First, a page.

In contrast to the developments in the crude tanker segment, thus far the impact of production cuts on oil markets has been rather muted. Although global OECD oil stocks have moved to lower levels relative to the five-year averages, they still remain at highly elevated levels.

The biggest challenge to OPEC’s strategy is recovering US crude oil production. according to the EIa, US crude production averaged 9.2 mill barrels per day in June, up by over 0.65 mill barrels per day from the lows seen in September, 2016. Crude output is anticipated to rise by a further 0.55 mill barrels per day by December, 2017.

Recovering Libyan and Nigerian production were also diluting OPEC’s effort to rebalance the market. Last month Libyan output was assessed by the IEA at 0.82 mill barrels per day, up by nearly 0.55 mill barrels per day from the lows seen in August, 2016.

The latest indications for the country’s production are around 1 mill barrels per day, while the Libyan National Oil Corp targets a further 0.25 mill barrel per day gain to 1.25 mill barrels per year.

Gains in Nigerian crude output were also impressive. In June, production climbed to almost 1.6 mill barrels per day, a rise of around 0.45 mill barrels per day on August, 2016 levels.

If the relative stability in the country continues, further gains could be seen in the second half of this year, Gibson said.

The ongoing rebound in Libyan and Nigerian production has prompted discussions as to whether supply caps should be introduced for these countries, or alternatively, whether a flexible approach should be employed by other producers participating in output cuts to accommodate rising production from the exempt countries.


A question of cuts

However, both Libya and Nigeria indicated their unwillingness to introduce a cap, while further cuts would require a great deal of co­operation. Yet, if additional cuts are agreed and implemented, this will serve another blow to crude tanker demand this year.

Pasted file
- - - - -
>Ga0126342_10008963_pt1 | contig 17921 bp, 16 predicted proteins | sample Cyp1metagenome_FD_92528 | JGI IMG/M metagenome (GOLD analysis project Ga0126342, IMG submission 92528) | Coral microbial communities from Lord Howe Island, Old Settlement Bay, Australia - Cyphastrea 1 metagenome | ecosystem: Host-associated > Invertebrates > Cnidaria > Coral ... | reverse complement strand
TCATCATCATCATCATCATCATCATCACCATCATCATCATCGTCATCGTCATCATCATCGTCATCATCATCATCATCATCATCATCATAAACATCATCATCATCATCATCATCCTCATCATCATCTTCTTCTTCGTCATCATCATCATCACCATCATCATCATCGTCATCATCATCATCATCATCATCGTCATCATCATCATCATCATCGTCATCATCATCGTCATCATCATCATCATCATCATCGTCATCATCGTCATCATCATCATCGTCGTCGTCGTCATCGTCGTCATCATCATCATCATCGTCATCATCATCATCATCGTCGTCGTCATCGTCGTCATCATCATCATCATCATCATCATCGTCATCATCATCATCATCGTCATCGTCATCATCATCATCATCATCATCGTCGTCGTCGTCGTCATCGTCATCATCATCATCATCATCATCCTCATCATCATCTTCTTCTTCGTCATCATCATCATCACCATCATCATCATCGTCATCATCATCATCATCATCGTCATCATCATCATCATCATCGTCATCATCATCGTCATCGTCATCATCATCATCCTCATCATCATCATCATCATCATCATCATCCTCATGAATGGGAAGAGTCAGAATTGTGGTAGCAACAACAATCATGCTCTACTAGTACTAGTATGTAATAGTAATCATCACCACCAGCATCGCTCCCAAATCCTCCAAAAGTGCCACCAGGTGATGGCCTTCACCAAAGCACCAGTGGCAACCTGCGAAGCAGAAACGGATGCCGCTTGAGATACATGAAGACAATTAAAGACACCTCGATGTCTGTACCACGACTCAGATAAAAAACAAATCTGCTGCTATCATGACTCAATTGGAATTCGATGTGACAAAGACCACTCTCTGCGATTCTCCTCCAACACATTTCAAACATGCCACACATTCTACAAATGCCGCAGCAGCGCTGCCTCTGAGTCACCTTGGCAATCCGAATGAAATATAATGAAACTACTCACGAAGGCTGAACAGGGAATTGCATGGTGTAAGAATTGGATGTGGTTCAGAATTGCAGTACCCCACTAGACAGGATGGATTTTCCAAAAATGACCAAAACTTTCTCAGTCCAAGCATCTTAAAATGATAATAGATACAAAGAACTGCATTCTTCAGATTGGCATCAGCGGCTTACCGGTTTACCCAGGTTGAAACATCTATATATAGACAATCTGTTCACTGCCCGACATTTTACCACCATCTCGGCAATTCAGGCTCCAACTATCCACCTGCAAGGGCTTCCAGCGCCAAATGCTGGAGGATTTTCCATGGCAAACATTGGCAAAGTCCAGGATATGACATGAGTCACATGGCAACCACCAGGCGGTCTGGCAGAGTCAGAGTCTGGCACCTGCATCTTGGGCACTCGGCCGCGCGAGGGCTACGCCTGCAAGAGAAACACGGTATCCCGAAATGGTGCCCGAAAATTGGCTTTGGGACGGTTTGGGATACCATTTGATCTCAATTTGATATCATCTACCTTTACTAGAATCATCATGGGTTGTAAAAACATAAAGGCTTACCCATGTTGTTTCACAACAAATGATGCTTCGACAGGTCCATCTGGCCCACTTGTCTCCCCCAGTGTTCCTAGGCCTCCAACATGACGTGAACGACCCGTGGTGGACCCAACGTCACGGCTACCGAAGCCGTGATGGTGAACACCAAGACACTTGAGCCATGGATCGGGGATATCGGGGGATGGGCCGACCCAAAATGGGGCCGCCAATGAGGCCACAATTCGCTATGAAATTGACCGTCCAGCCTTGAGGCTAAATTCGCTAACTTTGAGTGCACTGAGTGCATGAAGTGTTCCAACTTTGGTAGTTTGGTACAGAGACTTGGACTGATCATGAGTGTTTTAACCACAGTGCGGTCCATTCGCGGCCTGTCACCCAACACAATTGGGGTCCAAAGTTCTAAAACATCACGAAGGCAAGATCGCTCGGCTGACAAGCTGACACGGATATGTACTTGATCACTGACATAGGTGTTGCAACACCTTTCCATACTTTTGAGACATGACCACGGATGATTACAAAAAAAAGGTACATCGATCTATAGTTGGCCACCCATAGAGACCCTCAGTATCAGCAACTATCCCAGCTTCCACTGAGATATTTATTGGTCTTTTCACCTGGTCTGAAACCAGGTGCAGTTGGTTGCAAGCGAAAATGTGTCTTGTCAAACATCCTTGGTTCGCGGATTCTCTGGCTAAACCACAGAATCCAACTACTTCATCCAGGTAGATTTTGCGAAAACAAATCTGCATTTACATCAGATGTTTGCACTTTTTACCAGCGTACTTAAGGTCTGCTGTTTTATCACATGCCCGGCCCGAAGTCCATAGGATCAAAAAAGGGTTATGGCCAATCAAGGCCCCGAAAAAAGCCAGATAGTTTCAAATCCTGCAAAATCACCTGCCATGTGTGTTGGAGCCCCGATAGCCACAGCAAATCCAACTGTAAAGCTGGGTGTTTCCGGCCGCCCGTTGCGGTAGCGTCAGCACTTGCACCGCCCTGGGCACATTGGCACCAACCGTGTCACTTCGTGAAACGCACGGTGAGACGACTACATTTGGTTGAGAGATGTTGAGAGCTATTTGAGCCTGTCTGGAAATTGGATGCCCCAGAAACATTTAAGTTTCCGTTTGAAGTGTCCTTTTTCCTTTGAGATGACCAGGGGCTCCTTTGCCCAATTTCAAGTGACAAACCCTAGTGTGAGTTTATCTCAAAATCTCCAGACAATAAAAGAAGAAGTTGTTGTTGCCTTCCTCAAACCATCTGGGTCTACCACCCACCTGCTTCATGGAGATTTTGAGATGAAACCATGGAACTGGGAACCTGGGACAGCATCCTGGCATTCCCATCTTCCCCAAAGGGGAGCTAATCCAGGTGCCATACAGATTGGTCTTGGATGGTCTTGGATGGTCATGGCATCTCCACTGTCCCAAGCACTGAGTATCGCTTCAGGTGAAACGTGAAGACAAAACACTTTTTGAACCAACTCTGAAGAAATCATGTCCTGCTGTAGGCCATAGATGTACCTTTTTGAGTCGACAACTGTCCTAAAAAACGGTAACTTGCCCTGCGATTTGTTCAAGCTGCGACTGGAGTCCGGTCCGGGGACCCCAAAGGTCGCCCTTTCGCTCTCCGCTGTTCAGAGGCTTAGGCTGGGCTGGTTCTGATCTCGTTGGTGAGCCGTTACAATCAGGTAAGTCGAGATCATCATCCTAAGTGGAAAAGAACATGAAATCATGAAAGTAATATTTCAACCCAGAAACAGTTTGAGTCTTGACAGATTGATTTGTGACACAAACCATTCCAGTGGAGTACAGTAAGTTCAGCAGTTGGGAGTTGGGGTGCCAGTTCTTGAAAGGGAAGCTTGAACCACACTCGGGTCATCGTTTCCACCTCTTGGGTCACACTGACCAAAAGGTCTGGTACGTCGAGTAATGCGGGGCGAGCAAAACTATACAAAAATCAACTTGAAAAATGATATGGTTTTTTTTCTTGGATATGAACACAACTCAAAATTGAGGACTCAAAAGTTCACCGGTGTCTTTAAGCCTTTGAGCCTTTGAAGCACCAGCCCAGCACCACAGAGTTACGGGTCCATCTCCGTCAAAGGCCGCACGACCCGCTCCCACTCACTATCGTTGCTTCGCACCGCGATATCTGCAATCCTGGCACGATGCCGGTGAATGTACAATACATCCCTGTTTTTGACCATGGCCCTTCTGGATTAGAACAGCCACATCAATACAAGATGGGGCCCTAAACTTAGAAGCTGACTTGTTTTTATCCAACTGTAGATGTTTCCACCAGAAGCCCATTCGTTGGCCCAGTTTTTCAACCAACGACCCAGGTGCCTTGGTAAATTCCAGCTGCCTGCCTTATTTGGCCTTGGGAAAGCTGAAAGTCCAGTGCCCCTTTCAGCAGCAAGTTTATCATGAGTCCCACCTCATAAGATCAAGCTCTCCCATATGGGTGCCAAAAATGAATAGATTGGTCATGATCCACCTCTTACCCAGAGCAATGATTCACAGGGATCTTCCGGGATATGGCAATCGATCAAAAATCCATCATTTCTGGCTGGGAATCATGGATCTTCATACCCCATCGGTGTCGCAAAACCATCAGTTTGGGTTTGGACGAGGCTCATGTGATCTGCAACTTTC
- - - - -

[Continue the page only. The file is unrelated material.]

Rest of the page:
An equally important question is what will happen in 2018 when the current deal expires? Gibson asked. Will we see a rebound in the Middle East crude exports, so much needed by the weak tanker market? The IEA expects to see a healthy growth in world oil demand at 1.4 mill barrels per day; however, further gains are projected in non-OPEC supply.

By far the biggest increase is anticipated in US oil production, which is forecast to rise year-on-year by 1.05 mill barrels per day. Smaller gains are also expected elsewhere, most notably in Brazil, Canada and the Uk, together accounting for a further 0.6 mill barrels per day increase.
Although output in a number of other countries is expected to see a minor decline, the overall picture is that all the predicted increase in demand is likely be met by increases in Non-OPEC supply (crude, NGLs, biofuels, processing gains).
No scope
If this forecast is correct, this leaves almost no scope for increases in OPEC crude output in 2018 from current levels. If OPEC decides to abandon its restraint, there is likely to be another build-up of global inventories and further downward pressure on oil prices.

The dilemma faced by OPEC does not inspire much optimism for the crude tanker market, hoping to see increases in Middle East crude exports. If production cuts are extended through 2018, the only hope for owners will be continued strong gains in long haul trade, persistent floating storage and slowing fleet growth, Gibson concluded.